In some countries, the ability to govern air operations and enforce air law is not granted below the national government level. In the US, for example, locals have no jurisdiction, only the FAA can enforce aviation law. While they can be bureaucratic, at least the FAA has expertise and familiarity with the law. Also, the crash site and data can be impounded by the National Transportation Safety Board, which has full authority over crash investigation. The NTSB will not permit its conclusions to be used in any court, by Federal Law. The data they gather is public record, and can be had by almost anyone.


As Flying Lawyer so rightly describes, protecting the quest for truth and the ability to fix the system is paramount. The process must, in the end, make the next accident less likely to happen or the process is broken.
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Old 22nd Jun 2015, 23:44
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.
I'd be interested to learn the views of professional pilots about these issues:
(1) Do you think there is any difference between releasing CVR and releasing FDR data?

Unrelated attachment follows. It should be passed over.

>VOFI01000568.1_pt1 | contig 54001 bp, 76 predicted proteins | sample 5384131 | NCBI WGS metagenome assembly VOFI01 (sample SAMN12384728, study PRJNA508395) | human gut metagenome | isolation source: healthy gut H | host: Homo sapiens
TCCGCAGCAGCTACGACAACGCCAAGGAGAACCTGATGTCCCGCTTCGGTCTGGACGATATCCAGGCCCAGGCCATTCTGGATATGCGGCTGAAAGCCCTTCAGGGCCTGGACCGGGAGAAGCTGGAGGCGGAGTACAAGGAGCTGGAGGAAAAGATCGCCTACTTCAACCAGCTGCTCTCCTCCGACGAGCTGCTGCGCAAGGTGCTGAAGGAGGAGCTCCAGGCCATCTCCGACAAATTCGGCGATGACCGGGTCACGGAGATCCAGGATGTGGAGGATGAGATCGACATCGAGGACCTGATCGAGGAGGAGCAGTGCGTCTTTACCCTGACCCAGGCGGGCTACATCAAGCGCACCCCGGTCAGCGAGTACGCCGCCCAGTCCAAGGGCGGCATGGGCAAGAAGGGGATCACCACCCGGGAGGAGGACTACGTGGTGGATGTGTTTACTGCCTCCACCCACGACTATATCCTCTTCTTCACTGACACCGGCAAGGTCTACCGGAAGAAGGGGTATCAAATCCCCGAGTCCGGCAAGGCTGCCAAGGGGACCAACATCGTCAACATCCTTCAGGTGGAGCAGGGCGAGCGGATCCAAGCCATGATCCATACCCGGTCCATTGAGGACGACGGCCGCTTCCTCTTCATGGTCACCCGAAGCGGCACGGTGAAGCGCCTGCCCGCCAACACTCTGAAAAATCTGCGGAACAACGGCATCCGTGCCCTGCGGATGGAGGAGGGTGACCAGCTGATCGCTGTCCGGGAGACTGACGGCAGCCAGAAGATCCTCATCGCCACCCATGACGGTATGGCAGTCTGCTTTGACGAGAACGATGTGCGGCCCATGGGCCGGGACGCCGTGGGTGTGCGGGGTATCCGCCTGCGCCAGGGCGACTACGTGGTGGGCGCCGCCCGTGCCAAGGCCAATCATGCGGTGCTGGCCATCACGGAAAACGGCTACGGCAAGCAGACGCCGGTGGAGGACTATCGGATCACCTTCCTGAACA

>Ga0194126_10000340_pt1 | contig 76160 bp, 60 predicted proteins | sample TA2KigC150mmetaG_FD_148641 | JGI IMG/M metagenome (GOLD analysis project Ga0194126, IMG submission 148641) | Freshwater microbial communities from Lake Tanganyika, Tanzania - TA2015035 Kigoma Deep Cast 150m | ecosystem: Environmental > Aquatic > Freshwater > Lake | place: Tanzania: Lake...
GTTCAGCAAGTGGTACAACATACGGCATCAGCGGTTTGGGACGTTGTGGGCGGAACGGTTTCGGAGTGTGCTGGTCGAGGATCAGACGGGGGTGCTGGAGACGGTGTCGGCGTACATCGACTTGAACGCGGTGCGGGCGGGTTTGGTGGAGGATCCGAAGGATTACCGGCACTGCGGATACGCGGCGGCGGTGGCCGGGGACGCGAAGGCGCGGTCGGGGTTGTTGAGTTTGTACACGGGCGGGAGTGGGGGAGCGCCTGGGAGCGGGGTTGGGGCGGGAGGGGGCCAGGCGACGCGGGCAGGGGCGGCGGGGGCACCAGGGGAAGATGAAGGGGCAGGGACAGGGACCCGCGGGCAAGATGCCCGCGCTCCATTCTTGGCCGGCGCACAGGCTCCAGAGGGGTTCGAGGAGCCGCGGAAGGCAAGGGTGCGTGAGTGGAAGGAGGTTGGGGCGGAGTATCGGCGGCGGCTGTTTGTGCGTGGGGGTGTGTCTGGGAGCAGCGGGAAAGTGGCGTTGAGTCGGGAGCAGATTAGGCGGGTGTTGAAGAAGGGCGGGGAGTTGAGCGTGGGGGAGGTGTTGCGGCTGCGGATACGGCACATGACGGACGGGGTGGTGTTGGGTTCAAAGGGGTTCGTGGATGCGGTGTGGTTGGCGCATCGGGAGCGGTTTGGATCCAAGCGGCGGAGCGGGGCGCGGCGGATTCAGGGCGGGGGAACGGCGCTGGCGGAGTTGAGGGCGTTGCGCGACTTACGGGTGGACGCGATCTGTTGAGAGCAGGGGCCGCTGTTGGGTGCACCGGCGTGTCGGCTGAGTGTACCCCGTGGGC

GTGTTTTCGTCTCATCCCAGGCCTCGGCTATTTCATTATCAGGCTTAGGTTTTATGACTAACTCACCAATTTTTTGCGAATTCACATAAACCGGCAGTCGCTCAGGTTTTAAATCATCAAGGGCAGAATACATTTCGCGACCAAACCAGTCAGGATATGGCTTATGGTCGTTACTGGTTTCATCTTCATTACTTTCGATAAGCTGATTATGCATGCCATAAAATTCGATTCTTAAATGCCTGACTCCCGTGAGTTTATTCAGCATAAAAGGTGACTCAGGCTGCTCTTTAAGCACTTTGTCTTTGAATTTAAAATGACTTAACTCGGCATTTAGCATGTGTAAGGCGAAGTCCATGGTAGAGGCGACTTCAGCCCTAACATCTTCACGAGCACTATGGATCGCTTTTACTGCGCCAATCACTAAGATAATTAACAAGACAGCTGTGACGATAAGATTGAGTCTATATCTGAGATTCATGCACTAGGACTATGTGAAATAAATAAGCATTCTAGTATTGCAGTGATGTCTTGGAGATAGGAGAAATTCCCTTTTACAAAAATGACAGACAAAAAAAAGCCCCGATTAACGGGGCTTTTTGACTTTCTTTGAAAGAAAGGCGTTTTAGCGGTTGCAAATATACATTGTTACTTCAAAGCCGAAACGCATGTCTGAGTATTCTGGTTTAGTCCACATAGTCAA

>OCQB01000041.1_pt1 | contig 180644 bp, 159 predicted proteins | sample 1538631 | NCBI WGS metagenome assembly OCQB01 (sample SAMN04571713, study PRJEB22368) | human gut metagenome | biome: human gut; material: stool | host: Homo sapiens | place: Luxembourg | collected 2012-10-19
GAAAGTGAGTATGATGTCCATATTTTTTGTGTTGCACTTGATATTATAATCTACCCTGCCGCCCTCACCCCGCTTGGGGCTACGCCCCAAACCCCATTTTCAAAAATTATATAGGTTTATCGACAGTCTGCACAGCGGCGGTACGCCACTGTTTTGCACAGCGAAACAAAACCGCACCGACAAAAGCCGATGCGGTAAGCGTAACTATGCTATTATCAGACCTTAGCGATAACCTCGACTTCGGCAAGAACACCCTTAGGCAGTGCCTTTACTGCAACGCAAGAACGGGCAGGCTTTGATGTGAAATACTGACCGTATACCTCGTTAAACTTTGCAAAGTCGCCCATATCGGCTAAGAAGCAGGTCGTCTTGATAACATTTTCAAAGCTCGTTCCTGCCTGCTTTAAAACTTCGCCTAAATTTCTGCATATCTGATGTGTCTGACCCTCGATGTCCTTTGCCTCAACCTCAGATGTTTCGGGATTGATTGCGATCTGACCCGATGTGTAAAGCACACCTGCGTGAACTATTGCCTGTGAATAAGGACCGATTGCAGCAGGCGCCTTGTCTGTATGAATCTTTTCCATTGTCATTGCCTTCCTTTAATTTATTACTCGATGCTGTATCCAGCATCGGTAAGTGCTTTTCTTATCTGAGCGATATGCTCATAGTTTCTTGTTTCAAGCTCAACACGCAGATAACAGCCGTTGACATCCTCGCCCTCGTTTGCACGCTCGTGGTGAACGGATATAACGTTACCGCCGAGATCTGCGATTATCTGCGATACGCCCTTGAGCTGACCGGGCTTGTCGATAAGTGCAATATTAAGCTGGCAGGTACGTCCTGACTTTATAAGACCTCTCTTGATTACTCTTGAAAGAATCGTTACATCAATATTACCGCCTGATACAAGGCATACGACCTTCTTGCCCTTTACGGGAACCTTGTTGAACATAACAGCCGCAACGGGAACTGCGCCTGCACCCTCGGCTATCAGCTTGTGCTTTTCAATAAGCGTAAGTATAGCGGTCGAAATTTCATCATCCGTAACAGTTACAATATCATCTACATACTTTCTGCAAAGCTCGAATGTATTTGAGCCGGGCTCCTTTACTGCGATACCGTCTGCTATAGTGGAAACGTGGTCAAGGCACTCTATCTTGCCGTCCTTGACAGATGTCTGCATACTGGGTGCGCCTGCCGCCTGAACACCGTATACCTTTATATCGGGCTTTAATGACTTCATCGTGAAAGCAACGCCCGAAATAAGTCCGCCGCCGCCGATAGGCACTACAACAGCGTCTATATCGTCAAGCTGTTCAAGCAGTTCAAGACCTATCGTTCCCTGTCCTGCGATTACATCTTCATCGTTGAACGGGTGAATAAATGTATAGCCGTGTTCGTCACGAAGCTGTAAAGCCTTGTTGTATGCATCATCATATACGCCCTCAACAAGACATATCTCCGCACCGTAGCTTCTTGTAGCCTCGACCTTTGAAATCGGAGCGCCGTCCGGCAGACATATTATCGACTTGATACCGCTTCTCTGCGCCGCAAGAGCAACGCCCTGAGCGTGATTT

(2) If you are opposed to either being released, would your stance be the same if a pilot/crew being prosecuted wanted to obtain either as part of their defence?

(3) Or if the pilot/crew (or their estate) wanted the material in order to defend a negligence claim. ie In a civil action against them or their estate/bereaved families?
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Old 23rd Jun 2015, 00:07
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I ask the question, was/is the AAIB able to perform its function in the investigation to ICAO standards?

If so, I'm afraid that any other issues belong in those that make the laws of the state in spite of what we world widers personally feel about it.